Subway tile backsplashes are a growing trend in kitchens and baths and can make for a gorgeous, clean finish.
By taking on some of the work yourself during your kitchen or bath remodel, you can save money and have fun in the process! Installing a subway tile backsplash is a simple project for any DIYer.
In this DIY, we’ll help you learn how to install a kitchen or bath subway tile backsplash in 7 simple steps:
Materials & Tools
- Subway tiles
- Tile spacers
- Tile saw
- Grout sealer
- Wall tile mastic or adhesive
- Notched trowel
- Squeegee or tile float
7 Easy Steps to Installing a Subway Tile Backsplash
Step 1: Apply the Mastic
Cover the surrounding area to protect adjacent surfaces.
Begin by applying the thin-set adhesive or mastic to the wall using a notched trowel while tilted at about a 45-degree angle, moving in the same direction. Use a thinner notch with this adhesive so you don’t have build-up and unevenness behind the tile itself. Create consistent ridges of the adhesive on the wall. Only apply as much adhesive as you can cover in 10 or 15 minutes.
Smooth over or knock down the thin-set to get rid of the comb marks. Otherwise, you’ll see the comb marks through the tile. The trick is to do this without changing the depth of the thin-set on the wall. Use spacers to make sure the tiles are set in a uniform pattern.
Step 2: Set the Tile
Set the tile into the adhesive. Install any border tile first, then position the sheets of subway tile on the wall next to the border. Align your outer lower tile flush with the edge of the countertop and press into the mastic. Work horizontally, placing your second tile next to your first and adding 2 tile spacers in between them.
Clean out any mastic that was squeezed in between the tile (a toothpick or a knife will work). This will make it easier for you in the long-run.
Step 3: Cut Your Tile
Once you are done with the first row, you’ll start on the second row. Remember, you’re installing subway tile so you’ll want them to be staggered. You can cut your tiles in half using your tile saw.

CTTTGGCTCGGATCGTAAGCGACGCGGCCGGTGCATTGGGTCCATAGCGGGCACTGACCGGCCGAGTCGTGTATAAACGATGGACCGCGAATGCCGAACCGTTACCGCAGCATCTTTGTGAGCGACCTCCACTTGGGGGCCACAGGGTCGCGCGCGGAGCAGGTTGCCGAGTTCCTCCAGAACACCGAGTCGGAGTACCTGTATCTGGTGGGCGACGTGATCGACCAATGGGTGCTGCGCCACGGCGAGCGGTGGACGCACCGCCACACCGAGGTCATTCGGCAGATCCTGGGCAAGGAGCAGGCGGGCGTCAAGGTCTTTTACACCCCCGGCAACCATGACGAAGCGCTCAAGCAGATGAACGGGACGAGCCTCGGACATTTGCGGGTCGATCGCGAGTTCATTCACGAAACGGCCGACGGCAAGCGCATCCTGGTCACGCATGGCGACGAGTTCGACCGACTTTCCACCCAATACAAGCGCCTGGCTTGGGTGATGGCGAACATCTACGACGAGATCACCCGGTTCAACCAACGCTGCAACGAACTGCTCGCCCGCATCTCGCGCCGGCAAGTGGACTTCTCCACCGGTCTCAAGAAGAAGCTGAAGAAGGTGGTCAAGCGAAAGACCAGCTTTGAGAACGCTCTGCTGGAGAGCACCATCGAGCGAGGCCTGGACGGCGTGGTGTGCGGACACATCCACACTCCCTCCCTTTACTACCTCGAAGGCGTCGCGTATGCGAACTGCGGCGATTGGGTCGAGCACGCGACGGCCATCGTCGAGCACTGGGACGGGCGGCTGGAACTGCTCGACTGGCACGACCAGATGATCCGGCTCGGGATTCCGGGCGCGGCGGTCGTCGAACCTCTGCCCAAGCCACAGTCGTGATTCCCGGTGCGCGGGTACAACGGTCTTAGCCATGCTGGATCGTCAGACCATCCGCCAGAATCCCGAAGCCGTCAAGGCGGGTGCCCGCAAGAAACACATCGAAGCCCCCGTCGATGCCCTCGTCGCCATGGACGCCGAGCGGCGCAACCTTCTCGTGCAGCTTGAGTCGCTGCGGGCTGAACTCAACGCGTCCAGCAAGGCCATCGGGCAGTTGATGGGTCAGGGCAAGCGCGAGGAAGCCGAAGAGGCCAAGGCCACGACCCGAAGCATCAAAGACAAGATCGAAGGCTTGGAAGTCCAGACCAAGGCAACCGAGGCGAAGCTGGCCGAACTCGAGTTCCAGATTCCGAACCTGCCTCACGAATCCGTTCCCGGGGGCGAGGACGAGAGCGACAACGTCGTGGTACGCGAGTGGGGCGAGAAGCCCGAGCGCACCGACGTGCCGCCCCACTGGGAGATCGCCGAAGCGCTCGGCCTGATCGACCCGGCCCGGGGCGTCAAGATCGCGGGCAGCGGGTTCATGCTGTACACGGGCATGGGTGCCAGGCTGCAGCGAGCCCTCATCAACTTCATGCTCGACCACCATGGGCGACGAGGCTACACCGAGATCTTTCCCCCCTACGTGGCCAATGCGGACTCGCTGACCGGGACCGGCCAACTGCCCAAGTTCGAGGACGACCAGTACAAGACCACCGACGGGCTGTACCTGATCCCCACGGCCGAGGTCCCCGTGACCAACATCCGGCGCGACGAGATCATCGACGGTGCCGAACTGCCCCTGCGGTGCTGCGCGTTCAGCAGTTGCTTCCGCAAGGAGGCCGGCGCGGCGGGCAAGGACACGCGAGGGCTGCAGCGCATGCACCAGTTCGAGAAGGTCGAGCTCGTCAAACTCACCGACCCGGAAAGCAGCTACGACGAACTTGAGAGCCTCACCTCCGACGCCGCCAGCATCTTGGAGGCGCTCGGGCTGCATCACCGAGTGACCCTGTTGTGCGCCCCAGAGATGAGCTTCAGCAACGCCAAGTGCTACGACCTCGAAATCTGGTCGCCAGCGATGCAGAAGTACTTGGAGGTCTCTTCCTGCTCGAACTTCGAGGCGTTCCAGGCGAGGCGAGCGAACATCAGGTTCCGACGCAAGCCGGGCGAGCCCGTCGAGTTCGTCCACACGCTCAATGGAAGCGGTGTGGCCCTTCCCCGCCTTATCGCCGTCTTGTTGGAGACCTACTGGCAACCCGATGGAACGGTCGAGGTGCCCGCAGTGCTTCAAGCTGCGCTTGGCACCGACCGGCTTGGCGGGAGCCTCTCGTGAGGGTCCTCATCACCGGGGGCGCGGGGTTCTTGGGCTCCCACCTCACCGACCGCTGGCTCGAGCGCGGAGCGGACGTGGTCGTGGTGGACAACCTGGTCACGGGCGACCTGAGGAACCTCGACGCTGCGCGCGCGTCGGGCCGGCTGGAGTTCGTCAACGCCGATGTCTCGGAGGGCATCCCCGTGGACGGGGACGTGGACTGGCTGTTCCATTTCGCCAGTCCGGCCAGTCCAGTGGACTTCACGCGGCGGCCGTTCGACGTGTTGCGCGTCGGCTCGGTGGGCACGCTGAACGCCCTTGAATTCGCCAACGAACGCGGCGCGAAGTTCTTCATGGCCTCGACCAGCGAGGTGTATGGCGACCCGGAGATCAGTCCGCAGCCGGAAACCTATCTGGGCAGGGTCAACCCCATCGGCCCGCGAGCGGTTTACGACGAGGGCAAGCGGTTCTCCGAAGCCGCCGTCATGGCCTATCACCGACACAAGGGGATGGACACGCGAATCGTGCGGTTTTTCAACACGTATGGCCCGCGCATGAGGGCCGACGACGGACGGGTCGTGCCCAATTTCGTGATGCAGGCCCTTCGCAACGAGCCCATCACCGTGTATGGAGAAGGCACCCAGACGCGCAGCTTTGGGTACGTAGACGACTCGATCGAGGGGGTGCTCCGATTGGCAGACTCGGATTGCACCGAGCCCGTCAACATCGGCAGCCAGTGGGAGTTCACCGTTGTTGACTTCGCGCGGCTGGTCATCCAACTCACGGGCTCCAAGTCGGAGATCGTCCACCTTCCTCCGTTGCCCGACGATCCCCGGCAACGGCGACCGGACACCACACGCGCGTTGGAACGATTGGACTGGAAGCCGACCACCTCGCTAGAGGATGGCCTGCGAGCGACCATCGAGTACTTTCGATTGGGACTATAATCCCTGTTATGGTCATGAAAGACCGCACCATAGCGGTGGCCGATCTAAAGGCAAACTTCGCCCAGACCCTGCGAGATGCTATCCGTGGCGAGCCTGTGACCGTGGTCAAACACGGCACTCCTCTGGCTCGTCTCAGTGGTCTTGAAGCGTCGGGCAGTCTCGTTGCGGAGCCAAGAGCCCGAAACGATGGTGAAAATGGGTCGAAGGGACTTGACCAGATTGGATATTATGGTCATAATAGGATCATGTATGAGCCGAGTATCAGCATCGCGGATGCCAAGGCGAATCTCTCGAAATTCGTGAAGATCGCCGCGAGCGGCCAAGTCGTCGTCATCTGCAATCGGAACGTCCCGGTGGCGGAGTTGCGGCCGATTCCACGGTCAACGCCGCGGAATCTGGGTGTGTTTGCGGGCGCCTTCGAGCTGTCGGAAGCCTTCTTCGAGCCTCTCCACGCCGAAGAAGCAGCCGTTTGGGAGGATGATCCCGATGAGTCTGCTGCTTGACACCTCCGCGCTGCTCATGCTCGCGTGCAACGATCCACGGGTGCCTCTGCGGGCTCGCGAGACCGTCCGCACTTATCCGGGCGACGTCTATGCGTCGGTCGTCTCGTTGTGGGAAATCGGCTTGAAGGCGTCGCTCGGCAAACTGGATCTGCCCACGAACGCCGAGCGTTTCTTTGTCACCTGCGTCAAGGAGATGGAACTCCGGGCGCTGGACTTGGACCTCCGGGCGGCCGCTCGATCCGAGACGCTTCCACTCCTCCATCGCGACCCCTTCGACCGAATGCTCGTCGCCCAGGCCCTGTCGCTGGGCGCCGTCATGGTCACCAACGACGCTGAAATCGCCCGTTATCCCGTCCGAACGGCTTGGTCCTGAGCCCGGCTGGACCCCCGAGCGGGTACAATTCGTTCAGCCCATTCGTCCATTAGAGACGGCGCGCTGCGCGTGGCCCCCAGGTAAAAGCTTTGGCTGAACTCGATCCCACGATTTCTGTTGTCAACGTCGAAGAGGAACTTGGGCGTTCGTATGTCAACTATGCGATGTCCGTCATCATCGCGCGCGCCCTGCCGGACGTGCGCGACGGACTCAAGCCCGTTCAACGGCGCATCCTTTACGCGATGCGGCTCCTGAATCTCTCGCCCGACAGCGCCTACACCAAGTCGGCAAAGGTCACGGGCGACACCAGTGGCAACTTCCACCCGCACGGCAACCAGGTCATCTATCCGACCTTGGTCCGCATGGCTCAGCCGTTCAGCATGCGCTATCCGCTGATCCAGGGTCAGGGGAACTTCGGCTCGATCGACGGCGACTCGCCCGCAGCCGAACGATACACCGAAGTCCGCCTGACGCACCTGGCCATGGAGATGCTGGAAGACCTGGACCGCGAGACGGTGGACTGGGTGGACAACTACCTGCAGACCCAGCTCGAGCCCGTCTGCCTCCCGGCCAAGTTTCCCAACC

Step 4: Tackling an Obstacle
When you’re working around an obstacle such as an outlet, measure the distance between the electrical outlet and the last laid tile. Subtract the length of your space (most likely 1/8 of an inch), and then mark a tile for cutting.
Cut the tile along your marked line. A tile wet saw makes this project much quicker and easier with better results than other tile cutting methods. You’ll want your tile to be hidden under the switch plates, so make your tile as close the electrical outlet as you can. Use a level to make sure you’re on track and tiling in a straight line.
Step 5: Let it Sit
Once the tiles are installed, let the mastic set up overnight.
Step 6: Add the Grout
Once the mastic has dried completely, remove the tile spacers. It’s now time to add the grout!
Tape off any edges you don’t want grout to go, including cabinets, outlets and walls.
Mix the grout according to the package. The consistency should be similar to peanut butter.
Using a tile float, apply the grout to the backsplash. Use the same 45-degree angle to work the grout into all the crevices. Work in 2-feet to 3-feet spaces.
When you spread the grout on with the float, you’ll want to apply pressure into the tile spaces themselves so you are squeezing the grout completely into the spaces to prevent cracking and flaking over time. Run the grout line in multiple directions.
Step 7: Sponge Off the Grout
Once you have applied the grout to the tile spaces, it’s time to sponge off the grout from the tile themselves. Wet the sponge with water and ring out most of the water.
Begin wiping down the grout with the sponge. It’s a messy job, so you’re going to have to ring out the sponge quite a few times.
Get the tiles mostly cleaned of grout and then let it sit. Once the gout has dried completely, you’ll be able to totally clean the tiles. Make sure you let it sit before completely wiping off the grout or else you will begin to pull the grout out of the tile spaces!
Use the terry cloth side of your sponge for your final wipe-down before allowing the grout to dry completely. You’ll want to wipe down your grout about 5 times before letting it dry completely.
Step 8: Admire Your Hard Work
Now that you’re done, step back and admire your hard work!
Allow at least four hours for the grout to cure.
Congratulations! You’re an expert at installing subway tiles! Now get to work and make your kitchen or bathroom look gorgeous.
For help with your kitchen and bath redesign, the team at GNH can help you get started on the path to that one-of-a-kind kitchen or bath! We are here to assist with everything from conceptualization to final layout, from browsing style options to choosing the right materials and brands, from in-home measurements and consultations all the way through to the final installation.
To help re-imagine your kitchen layout, download our FREE Kitchen Layout Guide.